James Koole

Marathon runner and product manager sharing tips and advice on how to succeed in the marathon.

Training Tips and Advice

Ramping Up Mileage While Avoiding Injury

When it comes to marathon training, how you start often has a big impact on how you finish.

I’m not talking about the race. I’m talking about how you start your training program. Like the race, if you start your training too fast, you pay for it in the latter stages.

Too much + Too fast = Injuries

Marathon training is tough on the body. It’s a lot of mileage and if you drop right into 50-60kms a week before you’re ready for it, your body will break down and you might find yourself at the start line watching everyone else run while you stand on the sidelines.

The usual recommendation is to keep your mileage increases to no more than 10% per week. That means if you are comfortable with 40km this week, then next week you can add no more than about 4km to the weekly total to avoid injury.

Ramp up your long runs too

You’ll also want to think about a reasonable mileage increase on your longer runs as well. If you have a 15km run one week, then you wouldn’t want to try 20km the following week. Instead, you should increase by 3km (about 20%) and then run that increased long run distance a couple of weeks in a row before taking another step up the long run mileage ladder.

If you don’t increase your mileage in this reasonable way, the injuries you might end up facing include:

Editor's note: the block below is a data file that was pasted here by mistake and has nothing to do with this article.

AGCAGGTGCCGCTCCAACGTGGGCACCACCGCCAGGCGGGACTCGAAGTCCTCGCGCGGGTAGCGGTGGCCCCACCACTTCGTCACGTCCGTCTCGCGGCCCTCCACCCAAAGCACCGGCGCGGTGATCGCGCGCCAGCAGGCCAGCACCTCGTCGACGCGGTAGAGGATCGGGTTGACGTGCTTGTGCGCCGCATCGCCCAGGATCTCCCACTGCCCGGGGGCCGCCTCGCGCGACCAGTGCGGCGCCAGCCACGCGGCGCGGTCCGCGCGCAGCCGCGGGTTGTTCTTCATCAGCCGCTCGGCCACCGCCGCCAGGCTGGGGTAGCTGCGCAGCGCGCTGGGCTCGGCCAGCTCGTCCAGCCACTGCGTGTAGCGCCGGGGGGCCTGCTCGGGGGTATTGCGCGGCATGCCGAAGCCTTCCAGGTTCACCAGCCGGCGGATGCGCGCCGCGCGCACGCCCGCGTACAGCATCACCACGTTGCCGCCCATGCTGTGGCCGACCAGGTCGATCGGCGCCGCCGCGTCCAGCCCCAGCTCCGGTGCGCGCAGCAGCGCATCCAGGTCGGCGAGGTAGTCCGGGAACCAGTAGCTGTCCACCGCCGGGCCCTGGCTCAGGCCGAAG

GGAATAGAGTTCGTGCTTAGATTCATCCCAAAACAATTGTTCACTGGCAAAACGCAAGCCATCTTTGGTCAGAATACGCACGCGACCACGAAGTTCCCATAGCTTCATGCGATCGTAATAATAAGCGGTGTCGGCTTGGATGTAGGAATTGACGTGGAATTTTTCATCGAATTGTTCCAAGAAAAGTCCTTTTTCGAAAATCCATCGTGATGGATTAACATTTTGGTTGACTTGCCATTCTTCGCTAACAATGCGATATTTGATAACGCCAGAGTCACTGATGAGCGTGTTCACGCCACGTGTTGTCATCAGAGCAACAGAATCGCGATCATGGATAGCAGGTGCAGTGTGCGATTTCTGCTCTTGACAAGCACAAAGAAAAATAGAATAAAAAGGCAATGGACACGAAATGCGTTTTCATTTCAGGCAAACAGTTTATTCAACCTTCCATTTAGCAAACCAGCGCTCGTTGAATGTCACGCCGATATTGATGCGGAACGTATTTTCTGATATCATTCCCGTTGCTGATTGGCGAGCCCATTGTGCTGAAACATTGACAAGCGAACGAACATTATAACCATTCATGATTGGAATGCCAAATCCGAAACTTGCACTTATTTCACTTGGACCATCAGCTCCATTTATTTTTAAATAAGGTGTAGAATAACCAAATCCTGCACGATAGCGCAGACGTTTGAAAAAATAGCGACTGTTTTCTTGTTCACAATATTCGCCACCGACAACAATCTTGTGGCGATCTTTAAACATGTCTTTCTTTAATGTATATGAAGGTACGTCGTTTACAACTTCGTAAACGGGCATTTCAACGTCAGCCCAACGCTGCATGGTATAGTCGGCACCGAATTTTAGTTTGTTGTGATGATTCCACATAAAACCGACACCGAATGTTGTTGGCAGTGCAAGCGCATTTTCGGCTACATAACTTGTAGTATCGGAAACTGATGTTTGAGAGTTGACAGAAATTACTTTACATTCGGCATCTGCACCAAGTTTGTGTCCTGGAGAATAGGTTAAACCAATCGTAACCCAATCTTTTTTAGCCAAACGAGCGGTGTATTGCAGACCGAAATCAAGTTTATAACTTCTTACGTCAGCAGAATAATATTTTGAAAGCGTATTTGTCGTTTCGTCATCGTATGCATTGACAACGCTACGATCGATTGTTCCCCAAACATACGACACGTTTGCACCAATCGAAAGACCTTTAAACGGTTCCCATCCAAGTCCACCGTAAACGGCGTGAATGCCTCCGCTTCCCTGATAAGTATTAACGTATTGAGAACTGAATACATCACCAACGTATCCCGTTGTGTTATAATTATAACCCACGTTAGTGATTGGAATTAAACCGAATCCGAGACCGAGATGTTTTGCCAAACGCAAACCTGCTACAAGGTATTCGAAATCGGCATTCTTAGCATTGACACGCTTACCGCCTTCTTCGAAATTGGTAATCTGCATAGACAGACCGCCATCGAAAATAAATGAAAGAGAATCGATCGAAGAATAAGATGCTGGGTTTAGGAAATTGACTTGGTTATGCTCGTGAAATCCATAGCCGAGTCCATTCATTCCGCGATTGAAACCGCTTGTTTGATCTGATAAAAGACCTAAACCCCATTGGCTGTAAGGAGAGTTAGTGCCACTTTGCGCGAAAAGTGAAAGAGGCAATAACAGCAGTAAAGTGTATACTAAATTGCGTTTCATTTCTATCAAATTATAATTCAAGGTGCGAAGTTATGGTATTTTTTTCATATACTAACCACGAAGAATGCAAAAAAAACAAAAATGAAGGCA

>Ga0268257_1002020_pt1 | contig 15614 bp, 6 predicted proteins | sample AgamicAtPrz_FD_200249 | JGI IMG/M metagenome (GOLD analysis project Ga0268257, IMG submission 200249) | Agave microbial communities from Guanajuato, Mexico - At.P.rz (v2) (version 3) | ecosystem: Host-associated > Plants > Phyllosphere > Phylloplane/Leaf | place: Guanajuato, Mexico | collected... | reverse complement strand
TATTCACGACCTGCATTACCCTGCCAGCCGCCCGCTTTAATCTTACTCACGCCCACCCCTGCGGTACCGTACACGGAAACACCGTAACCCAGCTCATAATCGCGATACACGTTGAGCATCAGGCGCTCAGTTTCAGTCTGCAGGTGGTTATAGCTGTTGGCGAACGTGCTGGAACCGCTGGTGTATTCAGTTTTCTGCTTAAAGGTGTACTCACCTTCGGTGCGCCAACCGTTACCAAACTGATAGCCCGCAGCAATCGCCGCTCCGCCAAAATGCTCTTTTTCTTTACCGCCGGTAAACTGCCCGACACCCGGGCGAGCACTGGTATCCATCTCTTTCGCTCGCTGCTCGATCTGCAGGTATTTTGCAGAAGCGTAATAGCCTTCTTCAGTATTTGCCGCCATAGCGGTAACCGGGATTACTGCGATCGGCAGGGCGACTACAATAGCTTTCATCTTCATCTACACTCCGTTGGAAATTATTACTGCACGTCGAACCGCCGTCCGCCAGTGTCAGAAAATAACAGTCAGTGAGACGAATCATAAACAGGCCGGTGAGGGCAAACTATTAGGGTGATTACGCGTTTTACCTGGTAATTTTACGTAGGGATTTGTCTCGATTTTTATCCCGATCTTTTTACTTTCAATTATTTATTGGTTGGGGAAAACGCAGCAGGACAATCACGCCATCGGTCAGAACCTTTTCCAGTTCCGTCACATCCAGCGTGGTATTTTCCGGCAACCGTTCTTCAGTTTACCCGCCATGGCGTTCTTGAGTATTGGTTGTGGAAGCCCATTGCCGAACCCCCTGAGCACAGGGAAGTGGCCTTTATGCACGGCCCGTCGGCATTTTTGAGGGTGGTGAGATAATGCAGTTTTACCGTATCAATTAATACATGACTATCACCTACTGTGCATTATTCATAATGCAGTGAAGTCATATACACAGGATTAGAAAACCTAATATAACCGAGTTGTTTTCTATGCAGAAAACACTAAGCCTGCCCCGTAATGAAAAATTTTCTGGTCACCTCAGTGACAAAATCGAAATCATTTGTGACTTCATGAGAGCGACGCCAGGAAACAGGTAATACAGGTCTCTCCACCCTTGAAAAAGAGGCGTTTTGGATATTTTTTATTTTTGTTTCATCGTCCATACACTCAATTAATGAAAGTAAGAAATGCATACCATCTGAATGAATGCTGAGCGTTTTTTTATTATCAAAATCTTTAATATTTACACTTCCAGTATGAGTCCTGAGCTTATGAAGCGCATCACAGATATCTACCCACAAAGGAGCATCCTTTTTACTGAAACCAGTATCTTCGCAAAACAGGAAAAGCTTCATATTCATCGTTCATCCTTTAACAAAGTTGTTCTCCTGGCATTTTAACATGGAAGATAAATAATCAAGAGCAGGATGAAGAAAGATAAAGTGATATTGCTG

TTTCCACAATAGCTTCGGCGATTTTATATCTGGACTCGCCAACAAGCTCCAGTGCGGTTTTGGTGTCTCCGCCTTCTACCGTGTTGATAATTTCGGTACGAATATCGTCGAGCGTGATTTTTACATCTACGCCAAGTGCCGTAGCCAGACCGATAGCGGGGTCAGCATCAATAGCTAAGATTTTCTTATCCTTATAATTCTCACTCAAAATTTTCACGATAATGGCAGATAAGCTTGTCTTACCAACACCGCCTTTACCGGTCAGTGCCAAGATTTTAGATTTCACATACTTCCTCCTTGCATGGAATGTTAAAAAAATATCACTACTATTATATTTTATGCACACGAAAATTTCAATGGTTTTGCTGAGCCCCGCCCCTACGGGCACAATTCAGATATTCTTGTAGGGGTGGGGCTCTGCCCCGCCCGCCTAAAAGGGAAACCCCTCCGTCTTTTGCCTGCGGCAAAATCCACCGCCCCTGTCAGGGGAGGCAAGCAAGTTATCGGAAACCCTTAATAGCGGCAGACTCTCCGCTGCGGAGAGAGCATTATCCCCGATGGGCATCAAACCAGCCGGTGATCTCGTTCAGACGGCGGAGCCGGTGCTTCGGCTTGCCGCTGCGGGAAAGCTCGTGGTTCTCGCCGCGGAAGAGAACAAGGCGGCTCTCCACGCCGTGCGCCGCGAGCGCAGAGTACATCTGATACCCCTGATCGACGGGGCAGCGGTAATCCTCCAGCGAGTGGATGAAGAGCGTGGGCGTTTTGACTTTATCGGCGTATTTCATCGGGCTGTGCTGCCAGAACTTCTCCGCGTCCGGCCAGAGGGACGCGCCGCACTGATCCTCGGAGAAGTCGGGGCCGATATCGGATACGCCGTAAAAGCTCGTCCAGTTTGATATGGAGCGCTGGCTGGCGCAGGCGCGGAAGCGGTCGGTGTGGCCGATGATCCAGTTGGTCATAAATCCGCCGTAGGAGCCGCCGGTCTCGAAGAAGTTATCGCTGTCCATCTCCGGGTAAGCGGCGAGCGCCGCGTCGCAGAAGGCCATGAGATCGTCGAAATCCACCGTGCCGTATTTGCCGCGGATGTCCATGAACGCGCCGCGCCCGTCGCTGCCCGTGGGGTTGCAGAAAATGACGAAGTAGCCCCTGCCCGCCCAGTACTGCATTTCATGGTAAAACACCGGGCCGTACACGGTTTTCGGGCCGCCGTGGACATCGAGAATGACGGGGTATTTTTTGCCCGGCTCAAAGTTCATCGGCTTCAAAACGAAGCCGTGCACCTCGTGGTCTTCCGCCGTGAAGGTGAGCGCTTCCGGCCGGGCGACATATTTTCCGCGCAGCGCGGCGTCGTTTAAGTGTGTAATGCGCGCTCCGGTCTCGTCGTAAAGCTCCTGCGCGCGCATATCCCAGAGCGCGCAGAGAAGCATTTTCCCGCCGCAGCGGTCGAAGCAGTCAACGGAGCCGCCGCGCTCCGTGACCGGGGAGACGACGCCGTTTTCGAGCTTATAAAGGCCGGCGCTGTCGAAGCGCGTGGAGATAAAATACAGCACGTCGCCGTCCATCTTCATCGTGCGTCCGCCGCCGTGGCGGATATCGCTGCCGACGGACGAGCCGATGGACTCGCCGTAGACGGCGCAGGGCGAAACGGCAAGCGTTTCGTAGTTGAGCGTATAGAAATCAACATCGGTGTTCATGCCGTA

• Shin splints – Pain in the shin area as a result of stress on your lower legs. If you leave shin splints untreated, stress fracture is possible.
  • Plantar fasciitis – Pain and soreness on the bottom of the foot. Foot pain is something that can stop your running plans in their tracks.
  • Knee pain – if you are lucky this will just be some IT band pain on the inside or outside of the knee. If you aren’t, it’ll be around the knee cap and you’ll hear the dreaded words, “runner’s knee”.

Have a good plan

Avoiding injury means taking it easy and following a good training plan. The 18 week Running Room program is a good one for first-timers as it is designed to get you to the start line first and foremost.

Whatever plan you follow, make sure you stick to that 10% rule and if you do end up with some aches and pains early on, take a bit of rest or seek out professional advice or treatment before it gets worse.

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